I’m delighted to announce that Art of the House: Reflections on Design (Rizzoli), the long awaited sequel to Bobby McAlpine’s best-selling The Home Within Us, is now available. Written by Bobby McAlpine (McAlpine Tankersley) and Susan Ferrier (McAlpine Booth and Ferrier), this book represents an distinct departure from the portfolio-style book that has dominated the interior design and architecture shelves for the last decade. While the book provides an inside look at several houses created together by Susan and Bobby, its deeper offering is a series of meditations on the meaning of design. Having had the honor of working closely with Bobby and Susan as co-author and principal photographer, I can attest that it offers a rare and intimate glimpse into the heart and soul of the house–and of these two extraordinarily gifted professionals.
Each chapter begins with a meditation on an aspect of design accompanied by a related still life composition artfully photographed by Susan’s husband, Adrian Ferrier. Together, these words and images describe aesthetic principles and the sensual, emotional, and spiritual meanings they possess. Images of rooms and the carefully chosen and arranged objects within them follow, illustrating the power these ideas carry when embodied in a house. Accompanied by Bobby’s and Susan’s observations, these images give readers an opportunity to find new inspiration and insight into the meaning and importance of home.
In addition to providing a visual feast, the book provides readers an opportunity to witness the creative processes of two iconoclastic design professionals. I’ve heard beautiful architecture and design volumes called “envy books.” Art of the House is not an envy book–it is a profound and generous offering intended to inspire and transform.
In the first chapter, Lessons in Light, Bobby describes how his lake house at Lake Martin, Alabama, heightens awareness of the beauty within and without its walls.
“My house at Lake Martin is a carefully calibrated machine for seeing—as well as being—at the lake. Like a camera obscura, it is a plain brown box on the outside with an interior that frames beauty and captures light.”
“Light’s journey through the house offers an irresistible invitation to bring more and more objects into its path, coupling unlikely partners and challenging their compatibilities. Picking up your possessions like plants and moving them into the light allows you to see them all over again.”
In the chapter entitled When White is Present, Susan and Bobby muse on the power of white to calm and enliven a room and heighten our perception of surrounding textures, colors, and forms.
“Painted in with the fewest, broadest strokes, white creates a sense of calm and balance. Once the eye perceives white, it begins hunting for highlights elsewhere, finding a rhythmic sense of unity.”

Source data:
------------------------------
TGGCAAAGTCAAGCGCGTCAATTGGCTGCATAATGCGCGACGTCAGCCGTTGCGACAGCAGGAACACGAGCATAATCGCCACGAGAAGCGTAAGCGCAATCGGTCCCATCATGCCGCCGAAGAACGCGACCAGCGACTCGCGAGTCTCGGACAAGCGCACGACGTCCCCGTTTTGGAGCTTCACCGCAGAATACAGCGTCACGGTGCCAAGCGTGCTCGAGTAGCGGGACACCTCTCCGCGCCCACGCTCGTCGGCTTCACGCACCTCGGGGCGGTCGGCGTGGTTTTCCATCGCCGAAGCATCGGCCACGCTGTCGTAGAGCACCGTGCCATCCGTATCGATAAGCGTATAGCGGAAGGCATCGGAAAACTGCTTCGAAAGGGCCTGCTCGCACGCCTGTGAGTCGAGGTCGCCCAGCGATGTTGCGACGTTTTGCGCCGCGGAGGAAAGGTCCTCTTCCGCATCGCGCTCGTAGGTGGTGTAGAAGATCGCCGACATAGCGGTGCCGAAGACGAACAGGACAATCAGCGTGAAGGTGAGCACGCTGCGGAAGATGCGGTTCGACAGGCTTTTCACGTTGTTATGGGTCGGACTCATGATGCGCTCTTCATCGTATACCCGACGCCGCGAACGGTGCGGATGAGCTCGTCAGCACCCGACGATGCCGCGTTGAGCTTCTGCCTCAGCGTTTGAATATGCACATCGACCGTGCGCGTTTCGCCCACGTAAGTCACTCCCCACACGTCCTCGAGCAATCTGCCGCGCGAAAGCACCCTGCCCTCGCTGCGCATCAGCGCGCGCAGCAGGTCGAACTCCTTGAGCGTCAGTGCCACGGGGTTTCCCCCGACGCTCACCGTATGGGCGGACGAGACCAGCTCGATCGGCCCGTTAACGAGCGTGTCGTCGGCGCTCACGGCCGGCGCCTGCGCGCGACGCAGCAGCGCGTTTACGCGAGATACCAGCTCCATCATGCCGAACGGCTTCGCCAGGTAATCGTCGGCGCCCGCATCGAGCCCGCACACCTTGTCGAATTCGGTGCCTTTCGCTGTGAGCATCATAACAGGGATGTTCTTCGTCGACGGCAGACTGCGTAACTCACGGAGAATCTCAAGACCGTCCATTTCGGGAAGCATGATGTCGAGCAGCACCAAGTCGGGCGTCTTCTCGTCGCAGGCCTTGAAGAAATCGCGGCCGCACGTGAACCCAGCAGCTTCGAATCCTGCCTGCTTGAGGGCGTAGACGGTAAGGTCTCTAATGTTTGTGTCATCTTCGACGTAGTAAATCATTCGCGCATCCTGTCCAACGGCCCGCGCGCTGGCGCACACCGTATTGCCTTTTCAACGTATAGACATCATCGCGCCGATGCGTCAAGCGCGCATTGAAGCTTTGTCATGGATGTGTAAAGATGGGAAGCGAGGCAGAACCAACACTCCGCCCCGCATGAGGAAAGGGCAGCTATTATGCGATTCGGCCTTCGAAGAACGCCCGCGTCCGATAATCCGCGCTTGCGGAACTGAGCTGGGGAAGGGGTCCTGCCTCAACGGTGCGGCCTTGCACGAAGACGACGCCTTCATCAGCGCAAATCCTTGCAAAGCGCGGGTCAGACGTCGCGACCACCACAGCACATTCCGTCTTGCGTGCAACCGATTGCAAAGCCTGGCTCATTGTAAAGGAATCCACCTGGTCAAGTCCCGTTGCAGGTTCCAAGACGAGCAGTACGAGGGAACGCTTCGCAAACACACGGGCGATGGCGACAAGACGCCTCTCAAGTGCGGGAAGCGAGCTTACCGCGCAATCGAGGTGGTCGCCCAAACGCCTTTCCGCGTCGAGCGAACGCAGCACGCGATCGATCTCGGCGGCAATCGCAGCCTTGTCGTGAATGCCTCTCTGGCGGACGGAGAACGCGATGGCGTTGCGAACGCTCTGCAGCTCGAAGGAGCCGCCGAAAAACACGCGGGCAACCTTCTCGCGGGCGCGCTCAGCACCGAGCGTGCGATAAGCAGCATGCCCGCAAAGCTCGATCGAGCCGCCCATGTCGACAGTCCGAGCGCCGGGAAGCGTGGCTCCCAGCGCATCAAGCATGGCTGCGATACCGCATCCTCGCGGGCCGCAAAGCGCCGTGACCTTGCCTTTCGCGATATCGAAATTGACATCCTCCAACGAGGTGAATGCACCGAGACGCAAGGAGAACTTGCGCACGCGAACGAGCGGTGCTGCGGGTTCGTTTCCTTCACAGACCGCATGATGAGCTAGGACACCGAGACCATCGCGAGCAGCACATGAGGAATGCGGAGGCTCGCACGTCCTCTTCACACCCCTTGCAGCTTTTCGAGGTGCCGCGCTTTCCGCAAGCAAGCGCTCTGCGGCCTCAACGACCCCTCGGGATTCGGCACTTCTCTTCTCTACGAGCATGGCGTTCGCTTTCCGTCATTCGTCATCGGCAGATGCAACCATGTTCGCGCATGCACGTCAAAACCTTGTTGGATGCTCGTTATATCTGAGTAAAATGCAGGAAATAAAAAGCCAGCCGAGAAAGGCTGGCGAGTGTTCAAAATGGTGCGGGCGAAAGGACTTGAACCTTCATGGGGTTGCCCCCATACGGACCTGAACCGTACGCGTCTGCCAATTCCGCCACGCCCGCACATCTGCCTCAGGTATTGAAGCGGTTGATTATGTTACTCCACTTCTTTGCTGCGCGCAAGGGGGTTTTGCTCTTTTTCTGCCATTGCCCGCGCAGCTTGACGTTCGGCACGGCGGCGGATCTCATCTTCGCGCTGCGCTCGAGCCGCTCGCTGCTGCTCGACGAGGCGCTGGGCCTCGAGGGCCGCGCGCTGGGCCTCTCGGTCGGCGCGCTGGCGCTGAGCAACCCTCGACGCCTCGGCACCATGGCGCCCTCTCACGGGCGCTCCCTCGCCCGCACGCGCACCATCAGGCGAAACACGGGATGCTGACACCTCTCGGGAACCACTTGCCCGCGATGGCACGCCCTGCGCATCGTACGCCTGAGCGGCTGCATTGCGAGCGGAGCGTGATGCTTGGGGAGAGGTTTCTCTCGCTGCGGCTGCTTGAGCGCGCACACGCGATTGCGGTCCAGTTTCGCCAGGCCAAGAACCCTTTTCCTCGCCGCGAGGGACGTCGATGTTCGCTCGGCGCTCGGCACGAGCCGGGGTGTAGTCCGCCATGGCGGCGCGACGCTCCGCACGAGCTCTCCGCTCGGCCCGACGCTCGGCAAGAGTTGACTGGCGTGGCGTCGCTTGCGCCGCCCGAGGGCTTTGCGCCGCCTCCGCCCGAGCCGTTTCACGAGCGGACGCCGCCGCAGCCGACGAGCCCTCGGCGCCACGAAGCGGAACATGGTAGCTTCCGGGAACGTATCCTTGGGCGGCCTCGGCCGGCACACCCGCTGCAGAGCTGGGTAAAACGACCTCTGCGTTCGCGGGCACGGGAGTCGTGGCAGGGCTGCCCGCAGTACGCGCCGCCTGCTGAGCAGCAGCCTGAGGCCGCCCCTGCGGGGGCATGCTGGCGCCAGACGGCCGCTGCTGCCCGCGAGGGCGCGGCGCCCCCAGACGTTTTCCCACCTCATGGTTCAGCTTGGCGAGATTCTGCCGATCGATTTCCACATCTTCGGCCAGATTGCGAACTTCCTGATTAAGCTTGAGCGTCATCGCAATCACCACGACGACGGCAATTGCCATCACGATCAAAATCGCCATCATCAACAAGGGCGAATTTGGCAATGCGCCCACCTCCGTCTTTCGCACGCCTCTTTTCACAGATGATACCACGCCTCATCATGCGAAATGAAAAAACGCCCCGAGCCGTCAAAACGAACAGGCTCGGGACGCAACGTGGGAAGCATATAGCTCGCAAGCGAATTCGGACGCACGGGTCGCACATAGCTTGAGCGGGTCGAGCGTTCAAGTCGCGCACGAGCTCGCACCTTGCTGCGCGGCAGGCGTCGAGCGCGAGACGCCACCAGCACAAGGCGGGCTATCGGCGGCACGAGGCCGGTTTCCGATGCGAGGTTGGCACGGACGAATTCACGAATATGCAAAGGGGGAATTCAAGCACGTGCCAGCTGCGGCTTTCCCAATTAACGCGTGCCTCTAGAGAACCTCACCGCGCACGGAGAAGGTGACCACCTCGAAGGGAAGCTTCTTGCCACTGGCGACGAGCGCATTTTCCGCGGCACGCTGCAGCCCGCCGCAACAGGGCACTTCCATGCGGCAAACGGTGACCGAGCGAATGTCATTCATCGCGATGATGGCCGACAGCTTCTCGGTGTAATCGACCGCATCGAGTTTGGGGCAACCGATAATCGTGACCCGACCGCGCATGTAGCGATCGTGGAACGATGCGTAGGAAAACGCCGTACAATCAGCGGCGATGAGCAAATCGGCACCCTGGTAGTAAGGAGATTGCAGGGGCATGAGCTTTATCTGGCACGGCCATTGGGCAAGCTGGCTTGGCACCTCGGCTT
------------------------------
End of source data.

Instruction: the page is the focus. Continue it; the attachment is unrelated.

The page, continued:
“Next to white, everything else finds its truest expression—black becomes blacker and silver shines more brightly. In its absence, colors and textures tend to collide or clamor for attention. Like the dogwood that blooms in the woods at springtime, white endows everything around it with the promise of a fresh start and a new day.”
In the chapter entitled From the Forest Floor, the two reflect on how, when brought inside, colors, textures, and objects drawn directly from nature create a sense of harmony and unity with our surroundings and within ourselves.
“A massive wall of local field stone divides the living and dining rooms. Stacked without visible mortar, it appears to have risen directly from the earth. Excavated from nearby fields, the stone literally grounds the house to the land on which it stands. . . . When nature and design combine in seamless unity, dissolving the division between what is outside and inside, the invisible walls separating us from our higher selves come down as well.”
“Like diffused reflections on the still surface of the lake, the contents of the room mirror those of the landscape. Without pretense or exaggeration, they are inspired by it. Wood walls brushed lightly with a greenish-gray glaze appear to have grown a skin of lichen. Textiles evoke the subtlest and often unnoticed nuances of nature—the brown velvet underside of magnolia leaves and the blurred pattern of leaves reflected on water. Linen curtains and upholstery the colors of moss and mushrooms suggest the undergrowth of the forest’s floor.”
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A thoughtful celebration of the power of architecture and interiors to shape who we are and how we live, Art of the House is a rich addition to anyone’s design library–or library of any kind. Although I’m a little biased, my advice to anyone who cares about the home is to bring it into yours as soon as you can!